Ouroboros, birth and death

Betty asked:

Hello! I am a philosophical Luddite so please excuse my lack of correct language or whatever…

I’ve been doing some rather tangential research for an art project and I keep hitting things like — the cosmic egg and Phanes, Ouroboros, cosmological pessimism, anthropocentrism etc. This had led to me to marvel at the idea that, the two most solid truths for an anthropocene are Birth and Death, conversely, the two most popular unanswered queries when investigating the cosmos or non-human existence is; the Big Bang and the Black Hole. I’m interested in the symmetry and wondering if there is a particular tract of study that examines these things as a unity of opposites or sumfin sumfin? I’m not sure if this makes sense…

Answer by Geoffrey Klempner

The notion of a ‘unity of opposites’ first appeared in Presocratic philosophy with the thinker Heraclitus. Hegel’s dialectic is distantly inspired by Heraclitus, and in turn inspired Marx’s dialectical materialism and — possibly most interesting from your point of view — the Dialectics of Nature (1883) of Friedrich Engels. That may be what you are looking for.

I’m not really into that stuff (dialectics, dialectical logic etc.) but like you I do see the idea of a birth and death of the Cosmos, and the birth and death of the individual as being linked, although I wouldn’t use the term ‘identity’ or ‘unity’.

Whatever else you say or believe about it, the Cosmos, our ‘universe’, is contingent. The idea of a ‘beginning in time’ as this is normally conceived may be a red herring (if time comes into existence along with the Cosmos, see Hawking A Brief History of Time) but two things we do know are that: (1) assuming a Big Bang, there is the contingent possibility if not the necessity of a Big Crunch (or ‘Black Hole’ as you call it), (2) the Big Bang could have banged differently, it is a contingent fact that it banged in exactly the way it did — in order to produce this Earth, your question, my answer etc. etc.

For anyone with a sense of reality, contingency is anathema. Einstein, commenting on Niels Bohr’s ‘Copenhagen’ interpretation of quantum mechanics, famously said that ‘God does not play dice with the universe’. Whatever is, in the ultimate sense, cannot be intrinsically random. That, in essence, is the motivation for the Cosmological Argument for the existence of God.

As an atheist, I’m not the least bit tempted by the God theory. But nor do I think that Einstein was necessarily appealing to the existence of God when he made his comment. Even if he was a believer, that was not the point. Einstein was expressing an intuition: the intuition that whatever is, in the ultimate sense, cannot be contingent and must be necessary.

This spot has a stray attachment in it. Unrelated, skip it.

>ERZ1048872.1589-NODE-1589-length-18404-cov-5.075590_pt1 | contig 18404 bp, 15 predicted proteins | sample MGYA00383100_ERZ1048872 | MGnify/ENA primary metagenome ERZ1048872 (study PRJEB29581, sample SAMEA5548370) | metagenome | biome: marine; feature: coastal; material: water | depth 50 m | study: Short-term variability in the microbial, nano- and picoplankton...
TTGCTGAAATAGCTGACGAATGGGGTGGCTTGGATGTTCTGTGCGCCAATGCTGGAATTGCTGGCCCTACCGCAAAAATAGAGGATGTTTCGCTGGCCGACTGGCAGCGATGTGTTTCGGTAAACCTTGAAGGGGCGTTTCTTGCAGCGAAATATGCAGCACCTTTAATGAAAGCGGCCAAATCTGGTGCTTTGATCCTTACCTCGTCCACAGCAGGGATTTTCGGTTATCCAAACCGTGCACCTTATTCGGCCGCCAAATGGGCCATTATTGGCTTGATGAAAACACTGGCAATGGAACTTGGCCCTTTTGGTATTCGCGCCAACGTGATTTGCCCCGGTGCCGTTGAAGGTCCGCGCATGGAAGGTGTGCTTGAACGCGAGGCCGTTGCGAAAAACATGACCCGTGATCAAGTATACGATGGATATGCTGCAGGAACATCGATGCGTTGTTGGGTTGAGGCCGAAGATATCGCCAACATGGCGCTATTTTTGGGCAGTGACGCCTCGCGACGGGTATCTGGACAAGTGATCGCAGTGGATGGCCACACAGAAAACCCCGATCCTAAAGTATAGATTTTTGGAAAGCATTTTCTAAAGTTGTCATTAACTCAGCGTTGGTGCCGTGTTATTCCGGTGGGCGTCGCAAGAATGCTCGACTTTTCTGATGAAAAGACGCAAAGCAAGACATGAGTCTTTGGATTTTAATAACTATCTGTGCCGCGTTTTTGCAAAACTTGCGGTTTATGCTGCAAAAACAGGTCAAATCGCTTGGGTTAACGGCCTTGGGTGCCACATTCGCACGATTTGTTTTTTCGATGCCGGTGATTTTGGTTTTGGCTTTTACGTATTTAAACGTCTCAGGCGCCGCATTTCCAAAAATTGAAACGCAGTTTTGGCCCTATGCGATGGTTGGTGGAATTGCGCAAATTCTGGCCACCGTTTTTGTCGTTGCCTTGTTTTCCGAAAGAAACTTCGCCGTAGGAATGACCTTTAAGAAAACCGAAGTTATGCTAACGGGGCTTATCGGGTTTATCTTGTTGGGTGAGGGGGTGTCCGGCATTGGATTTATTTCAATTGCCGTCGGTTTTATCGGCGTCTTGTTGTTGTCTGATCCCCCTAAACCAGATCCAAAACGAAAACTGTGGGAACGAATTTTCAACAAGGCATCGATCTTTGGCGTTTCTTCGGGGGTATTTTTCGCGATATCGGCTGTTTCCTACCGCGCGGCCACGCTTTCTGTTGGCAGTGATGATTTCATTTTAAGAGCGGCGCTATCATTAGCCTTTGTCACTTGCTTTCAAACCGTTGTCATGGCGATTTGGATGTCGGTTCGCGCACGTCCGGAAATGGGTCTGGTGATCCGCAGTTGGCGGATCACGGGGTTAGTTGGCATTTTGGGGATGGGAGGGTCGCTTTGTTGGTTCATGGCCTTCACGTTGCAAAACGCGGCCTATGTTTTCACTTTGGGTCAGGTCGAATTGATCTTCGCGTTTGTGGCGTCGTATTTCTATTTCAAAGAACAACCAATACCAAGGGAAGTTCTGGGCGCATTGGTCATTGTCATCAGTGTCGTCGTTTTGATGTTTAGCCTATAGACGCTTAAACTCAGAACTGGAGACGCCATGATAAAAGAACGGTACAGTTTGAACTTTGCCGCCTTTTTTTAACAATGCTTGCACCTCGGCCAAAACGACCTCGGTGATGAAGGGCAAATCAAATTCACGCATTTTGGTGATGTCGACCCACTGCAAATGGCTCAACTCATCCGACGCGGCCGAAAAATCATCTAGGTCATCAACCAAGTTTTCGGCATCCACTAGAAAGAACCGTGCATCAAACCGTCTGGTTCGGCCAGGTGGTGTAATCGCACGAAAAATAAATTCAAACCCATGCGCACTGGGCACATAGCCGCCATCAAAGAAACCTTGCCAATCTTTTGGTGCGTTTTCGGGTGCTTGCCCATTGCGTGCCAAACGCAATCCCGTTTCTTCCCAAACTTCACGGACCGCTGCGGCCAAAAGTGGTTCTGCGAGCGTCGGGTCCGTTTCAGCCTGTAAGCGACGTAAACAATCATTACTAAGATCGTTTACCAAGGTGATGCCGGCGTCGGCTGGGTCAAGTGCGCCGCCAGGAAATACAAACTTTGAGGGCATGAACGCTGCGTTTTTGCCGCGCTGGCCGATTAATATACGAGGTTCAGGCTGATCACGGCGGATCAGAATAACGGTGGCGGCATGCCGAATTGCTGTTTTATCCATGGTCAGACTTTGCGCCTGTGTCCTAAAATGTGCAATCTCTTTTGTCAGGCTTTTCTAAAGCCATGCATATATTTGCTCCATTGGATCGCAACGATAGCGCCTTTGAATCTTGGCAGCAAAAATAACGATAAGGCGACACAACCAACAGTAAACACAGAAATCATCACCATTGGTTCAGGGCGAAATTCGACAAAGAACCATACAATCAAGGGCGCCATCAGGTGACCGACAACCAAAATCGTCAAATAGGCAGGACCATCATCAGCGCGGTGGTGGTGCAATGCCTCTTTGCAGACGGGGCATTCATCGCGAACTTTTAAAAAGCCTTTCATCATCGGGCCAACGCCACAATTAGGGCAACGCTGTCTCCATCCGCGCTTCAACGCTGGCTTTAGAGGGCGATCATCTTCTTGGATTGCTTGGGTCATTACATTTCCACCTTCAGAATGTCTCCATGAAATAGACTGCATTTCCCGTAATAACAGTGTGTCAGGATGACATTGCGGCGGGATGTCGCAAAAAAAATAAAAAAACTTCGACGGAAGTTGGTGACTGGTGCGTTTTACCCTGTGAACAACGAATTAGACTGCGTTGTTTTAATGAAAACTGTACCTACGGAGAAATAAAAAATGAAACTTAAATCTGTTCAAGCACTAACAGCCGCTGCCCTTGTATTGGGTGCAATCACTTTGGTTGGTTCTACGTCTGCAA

According to the God theory, this universe is necessary because, in the words of the philosopher Leibniz, it is the ‘best of all possible worlds’. God, being all-powerful, all-knowing and all-good could not have created any other universe than the one He did create. On the no-God theory, the only candidate I can see for a ‘necessary universe’ is the sum total of all possible worlds. All possible worlds are equally real, and this world of ours is just one of the uncountably many possible worlds. (See David Lewis On the Plurality of Worlds.)

Problem is, that doesn’t get us off the hook of contingency. And this is where you and I come in. Your existence is an extraordinary, fantastic accident. As is mine. Even if we assume the extraordinary accident that a habitable planet came into being and moreover life evolved eventually leading to the evolution of homo sapiens, the fact remains that in order for you or I to have been born, our parents had to meet — and their parents had to meet, and their parents and their parents all the way back to the emergence of life itself.

But here you are! and here I am!

If all possible worlds are real, one might well come to the conclusion that someone exactly like me — someone satisfying the totality of descriptions that apply to me — had to exist in some possible world. But why did I have to be that person? Why is there I in the world, rather than no I? That question is impossible to answer — or even coherently express — because I am the very one asking it.

What do you or I know about reality or ‘necessary existence’? I know that I exist, and whatever ways the world might have been (whatever possible worlds exist) this world is the actual world because I am in it. Full stop. And you can say the same. We are unutterably contingent, you and I. There is no link back to what is ultimately necessary, no possible explanation why there is I rather than no I, or you rather than no you.

Being contingent, there is nothing to prevent this universe, the actual world, coming to an end. And the same applies to you and me. Whatever discoveries may be made in the future that lead to the extension of human life, possibly its indefinite extension, you and I will die. Maybe sooner, maybe later.

But if you really think about it, the fact that you were born at all is as scary as the fact that you are going to die. Your two states of non-existence — before birth and after death — are indeed ‘the same’.

The mythical creature Ouroboros is a powerful, pungent image of self-sufficiency, the idea of a being that is not dependent on anything outside itself. It is, perhaps, the first or at least one of the earliest depictions of a neccessary being. It is also the stark opposite of what you and I are. We are fragile, contingent, dependent on external conditions, utterly unnecessary. There is no reason why we are here, just as there is no reason why our world is the way it is.

Learning to deal with that realization is the beginning of philosophy.

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